While the primary reason women give for undergoing labiaplasty is aesthetic, some opt for the procedure because of functional impairment issues. Those women report pain or discomfort during intercourse, riding a bicycle, exercising, or wearing fitted pants. The cost of the surgery ranges between US $3,500 to $8,000 and it is usually not covered by health insurance. Risks from the surgery include infection and loss of sensation.

The labiaplasty case study will track the history of this procedure in the US. Moreover, the justification given by medical practitioners who perform the procedure will be assessed in light of the larger cultural narratives about women’s bodies and sexuality. The overall aim of the case study is to historicize and contextualize the practice, with the end of enabling its considered and rigorous interrogation.

The second case study examines a 20th century medical theory that conceptualizes monthly menstruation, a species typical aspect of women’s reproductive physiology, as a pathological condition. According to the proponent of that theory, menstruation is a pathological evolutionary aberration that necessarily requires medical intervention in the form of menstrual suppressant contraceptives. In broad strokes, the argument takes the following form:

Premise 1: Humans are primates.

Premise 2: Non-human female primates do not menstruate on a monthly basis.

Premise 3: Monthly menstruation is a recent evolutionary development in human females.

Premise 4: Human females of primitive societies do not menstruate every month.

Premise 5: Monthly menstruation is correlated with the incidence of certain forms of cancer.

Premise 6: Monthly menstruation means blood loss that could further compromise malnourished women in poor nations.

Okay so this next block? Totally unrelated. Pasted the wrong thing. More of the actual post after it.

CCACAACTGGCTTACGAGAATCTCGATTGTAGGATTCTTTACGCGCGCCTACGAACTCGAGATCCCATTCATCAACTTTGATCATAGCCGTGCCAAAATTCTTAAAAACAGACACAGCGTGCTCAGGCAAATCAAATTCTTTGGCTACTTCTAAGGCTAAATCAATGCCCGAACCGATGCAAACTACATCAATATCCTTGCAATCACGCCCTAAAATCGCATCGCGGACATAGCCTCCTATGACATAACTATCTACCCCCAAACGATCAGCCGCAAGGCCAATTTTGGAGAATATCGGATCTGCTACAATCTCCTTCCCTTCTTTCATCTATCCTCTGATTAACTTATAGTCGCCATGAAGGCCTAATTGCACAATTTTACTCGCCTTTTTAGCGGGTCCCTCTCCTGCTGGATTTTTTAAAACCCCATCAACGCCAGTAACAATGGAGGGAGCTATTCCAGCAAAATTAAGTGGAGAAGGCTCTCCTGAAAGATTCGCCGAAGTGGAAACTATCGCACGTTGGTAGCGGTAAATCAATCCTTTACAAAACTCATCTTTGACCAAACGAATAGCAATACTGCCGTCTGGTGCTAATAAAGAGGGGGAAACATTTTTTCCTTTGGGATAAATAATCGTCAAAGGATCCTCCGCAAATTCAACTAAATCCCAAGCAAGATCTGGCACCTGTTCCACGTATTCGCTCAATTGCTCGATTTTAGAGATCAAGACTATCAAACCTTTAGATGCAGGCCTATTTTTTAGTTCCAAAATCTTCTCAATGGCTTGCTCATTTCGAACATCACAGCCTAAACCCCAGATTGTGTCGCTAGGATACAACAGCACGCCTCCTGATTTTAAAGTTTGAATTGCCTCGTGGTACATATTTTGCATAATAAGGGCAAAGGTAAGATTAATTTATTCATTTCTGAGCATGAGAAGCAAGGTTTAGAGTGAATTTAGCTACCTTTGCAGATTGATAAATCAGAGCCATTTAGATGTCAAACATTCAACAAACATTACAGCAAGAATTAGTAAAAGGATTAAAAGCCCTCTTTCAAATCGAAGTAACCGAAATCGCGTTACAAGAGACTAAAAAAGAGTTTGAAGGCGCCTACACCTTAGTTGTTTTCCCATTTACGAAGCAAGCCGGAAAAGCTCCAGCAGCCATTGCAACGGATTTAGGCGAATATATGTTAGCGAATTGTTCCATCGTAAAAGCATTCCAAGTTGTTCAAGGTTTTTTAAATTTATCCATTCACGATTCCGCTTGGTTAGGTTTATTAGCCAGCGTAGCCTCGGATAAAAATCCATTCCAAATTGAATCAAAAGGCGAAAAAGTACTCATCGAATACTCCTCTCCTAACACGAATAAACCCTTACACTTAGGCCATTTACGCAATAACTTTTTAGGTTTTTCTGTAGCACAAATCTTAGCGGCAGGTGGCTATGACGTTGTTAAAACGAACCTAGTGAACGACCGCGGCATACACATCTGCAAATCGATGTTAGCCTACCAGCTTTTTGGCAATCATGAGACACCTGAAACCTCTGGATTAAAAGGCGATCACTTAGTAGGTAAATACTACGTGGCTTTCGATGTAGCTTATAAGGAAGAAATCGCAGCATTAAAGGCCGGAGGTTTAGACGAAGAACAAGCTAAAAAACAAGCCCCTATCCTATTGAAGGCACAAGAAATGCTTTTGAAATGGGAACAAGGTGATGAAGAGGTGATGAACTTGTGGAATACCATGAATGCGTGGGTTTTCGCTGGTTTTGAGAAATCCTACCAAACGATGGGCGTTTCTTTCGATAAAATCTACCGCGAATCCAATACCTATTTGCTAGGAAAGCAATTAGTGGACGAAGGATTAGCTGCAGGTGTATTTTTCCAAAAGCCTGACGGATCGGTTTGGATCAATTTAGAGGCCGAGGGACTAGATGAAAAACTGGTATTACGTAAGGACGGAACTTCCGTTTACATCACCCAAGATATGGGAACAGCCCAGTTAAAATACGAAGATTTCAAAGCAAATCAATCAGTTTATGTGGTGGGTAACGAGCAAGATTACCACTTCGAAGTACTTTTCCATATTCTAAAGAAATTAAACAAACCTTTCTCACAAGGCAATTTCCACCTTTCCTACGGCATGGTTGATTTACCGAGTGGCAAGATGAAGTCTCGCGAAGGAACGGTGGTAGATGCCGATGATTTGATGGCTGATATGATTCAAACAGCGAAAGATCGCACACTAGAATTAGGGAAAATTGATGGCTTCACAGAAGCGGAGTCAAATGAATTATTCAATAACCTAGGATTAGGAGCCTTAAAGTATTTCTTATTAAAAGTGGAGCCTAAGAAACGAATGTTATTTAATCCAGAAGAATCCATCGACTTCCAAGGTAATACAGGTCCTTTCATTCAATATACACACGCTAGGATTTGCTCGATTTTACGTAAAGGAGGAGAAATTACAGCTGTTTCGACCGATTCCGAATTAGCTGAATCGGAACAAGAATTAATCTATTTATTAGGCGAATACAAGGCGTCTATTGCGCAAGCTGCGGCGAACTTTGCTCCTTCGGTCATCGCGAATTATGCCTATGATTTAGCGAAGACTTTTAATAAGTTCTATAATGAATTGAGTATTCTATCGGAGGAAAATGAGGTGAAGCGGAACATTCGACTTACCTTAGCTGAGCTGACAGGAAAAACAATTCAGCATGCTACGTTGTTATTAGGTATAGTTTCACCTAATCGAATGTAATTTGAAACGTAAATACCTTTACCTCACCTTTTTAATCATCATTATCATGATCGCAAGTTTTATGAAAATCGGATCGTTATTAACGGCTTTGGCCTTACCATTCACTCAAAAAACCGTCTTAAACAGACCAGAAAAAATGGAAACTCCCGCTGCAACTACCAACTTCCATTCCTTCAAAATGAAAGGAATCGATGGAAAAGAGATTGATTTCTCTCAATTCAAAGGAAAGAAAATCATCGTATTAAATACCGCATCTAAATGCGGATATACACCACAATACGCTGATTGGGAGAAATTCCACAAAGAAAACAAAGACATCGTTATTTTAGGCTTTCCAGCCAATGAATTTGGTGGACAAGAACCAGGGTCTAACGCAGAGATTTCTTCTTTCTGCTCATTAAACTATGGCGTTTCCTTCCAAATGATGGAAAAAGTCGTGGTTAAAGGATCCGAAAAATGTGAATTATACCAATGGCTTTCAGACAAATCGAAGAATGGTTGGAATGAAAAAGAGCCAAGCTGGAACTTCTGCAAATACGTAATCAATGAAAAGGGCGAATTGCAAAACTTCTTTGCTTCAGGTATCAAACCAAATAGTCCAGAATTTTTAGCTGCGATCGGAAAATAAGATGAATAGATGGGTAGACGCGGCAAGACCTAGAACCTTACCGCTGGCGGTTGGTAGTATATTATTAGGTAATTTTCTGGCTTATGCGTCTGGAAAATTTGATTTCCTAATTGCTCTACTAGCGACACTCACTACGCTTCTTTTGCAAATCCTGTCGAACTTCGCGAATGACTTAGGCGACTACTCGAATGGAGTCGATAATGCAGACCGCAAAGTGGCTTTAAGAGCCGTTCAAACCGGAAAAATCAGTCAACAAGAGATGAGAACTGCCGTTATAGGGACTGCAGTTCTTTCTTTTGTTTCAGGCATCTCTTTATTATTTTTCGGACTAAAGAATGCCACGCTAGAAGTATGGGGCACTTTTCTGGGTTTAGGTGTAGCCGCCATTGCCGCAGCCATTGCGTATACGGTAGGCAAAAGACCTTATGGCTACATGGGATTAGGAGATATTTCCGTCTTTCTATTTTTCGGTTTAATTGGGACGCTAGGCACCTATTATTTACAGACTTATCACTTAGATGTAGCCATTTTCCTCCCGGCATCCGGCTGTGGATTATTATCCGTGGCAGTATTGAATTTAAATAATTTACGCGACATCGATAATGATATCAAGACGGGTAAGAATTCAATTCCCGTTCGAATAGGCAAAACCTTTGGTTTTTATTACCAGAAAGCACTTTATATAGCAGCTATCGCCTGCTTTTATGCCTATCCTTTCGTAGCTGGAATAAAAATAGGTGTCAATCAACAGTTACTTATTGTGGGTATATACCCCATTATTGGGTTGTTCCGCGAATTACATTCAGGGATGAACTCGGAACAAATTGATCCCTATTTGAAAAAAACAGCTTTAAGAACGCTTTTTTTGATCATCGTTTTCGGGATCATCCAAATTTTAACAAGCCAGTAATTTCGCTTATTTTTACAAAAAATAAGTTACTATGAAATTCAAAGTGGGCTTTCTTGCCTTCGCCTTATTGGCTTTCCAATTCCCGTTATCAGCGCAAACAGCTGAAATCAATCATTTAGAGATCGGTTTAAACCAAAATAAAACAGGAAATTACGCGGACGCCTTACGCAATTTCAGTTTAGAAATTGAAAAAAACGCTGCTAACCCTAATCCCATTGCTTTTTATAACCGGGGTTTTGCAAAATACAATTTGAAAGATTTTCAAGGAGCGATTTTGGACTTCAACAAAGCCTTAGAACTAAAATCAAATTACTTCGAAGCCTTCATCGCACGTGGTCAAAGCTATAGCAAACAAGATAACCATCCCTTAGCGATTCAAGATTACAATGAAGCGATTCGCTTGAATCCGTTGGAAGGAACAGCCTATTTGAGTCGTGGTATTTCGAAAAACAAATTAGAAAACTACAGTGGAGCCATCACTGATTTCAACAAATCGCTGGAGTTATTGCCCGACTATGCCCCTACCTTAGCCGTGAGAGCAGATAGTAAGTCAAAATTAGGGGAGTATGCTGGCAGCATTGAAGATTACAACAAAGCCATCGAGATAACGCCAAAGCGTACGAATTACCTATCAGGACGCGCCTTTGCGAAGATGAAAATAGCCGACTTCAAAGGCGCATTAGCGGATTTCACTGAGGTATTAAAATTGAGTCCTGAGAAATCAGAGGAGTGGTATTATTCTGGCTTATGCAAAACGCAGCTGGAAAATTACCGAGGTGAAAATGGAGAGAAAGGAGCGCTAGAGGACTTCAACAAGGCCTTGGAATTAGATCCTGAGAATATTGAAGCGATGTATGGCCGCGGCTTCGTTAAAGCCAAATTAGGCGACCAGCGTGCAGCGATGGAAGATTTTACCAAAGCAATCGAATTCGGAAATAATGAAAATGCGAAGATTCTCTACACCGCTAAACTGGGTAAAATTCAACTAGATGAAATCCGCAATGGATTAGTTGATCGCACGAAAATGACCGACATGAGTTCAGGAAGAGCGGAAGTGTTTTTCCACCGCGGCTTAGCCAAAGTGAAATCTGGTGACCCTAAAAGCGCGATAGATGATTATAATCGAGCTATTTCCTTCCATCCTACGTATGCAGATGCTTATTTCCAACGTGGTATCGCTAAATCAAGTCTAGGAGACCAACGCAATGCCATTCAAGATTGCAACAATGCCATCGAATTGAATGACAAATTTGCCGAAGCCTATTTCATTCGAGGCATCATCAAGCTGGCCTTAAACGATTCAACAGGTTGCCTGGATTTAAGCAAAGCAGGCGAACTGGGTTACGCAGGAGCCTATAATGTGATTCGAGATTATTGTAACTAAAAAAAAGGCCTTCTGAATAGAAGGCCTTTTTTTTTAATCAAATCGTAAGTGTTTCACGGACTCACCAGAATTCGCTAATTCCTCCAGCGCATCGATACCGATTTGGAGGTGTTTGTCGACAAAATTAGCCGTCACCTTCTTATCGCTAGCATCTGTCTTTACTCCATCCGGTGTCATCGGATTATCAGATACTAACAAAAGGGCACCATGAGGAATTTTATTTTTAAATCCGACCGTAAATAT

Premise 7: Women with pre-menstrual symptoms are compromised in terms of their ability to function socially.

Conclusion: Monthly menstruation is a pathological evolutionary aberration that should be treated in all women by means of menstrual suppressant contraceptives, barring those contemplating pregnancy.

The menstruation case analysis will evaluate the research cited in support of the theory. In addition, the epistemic merits of the theory will be evaluated. The normative background assumptions mediating the gap between the theory’s hypotheses and data will be identified. Moreover, the cultural context within which R.V. Short, the researcher who formulated the theory, was working will be discussed. The larger aim of the case study is to identify the complex of normative concerns shaping the theory.

The choice of the two problematic cases might suggest that this paper assumes that the pathologization and medical ‘treatment’ of species typical variations in and aspects of women’s reproductive physiology is never justified; the natural should be accepted and not pathologized or subject to medical intervention. But that is not the case. This project is not committed to the uncritical valorization of the natural. The use of the two problematic cases is deliberate as the aim is to begin a dialogue about the epistemic and moral responsibilities of medical researchers and practitioners whose work focuses on women’s reproductive physiology in global order where sexism remains deeply entrenched.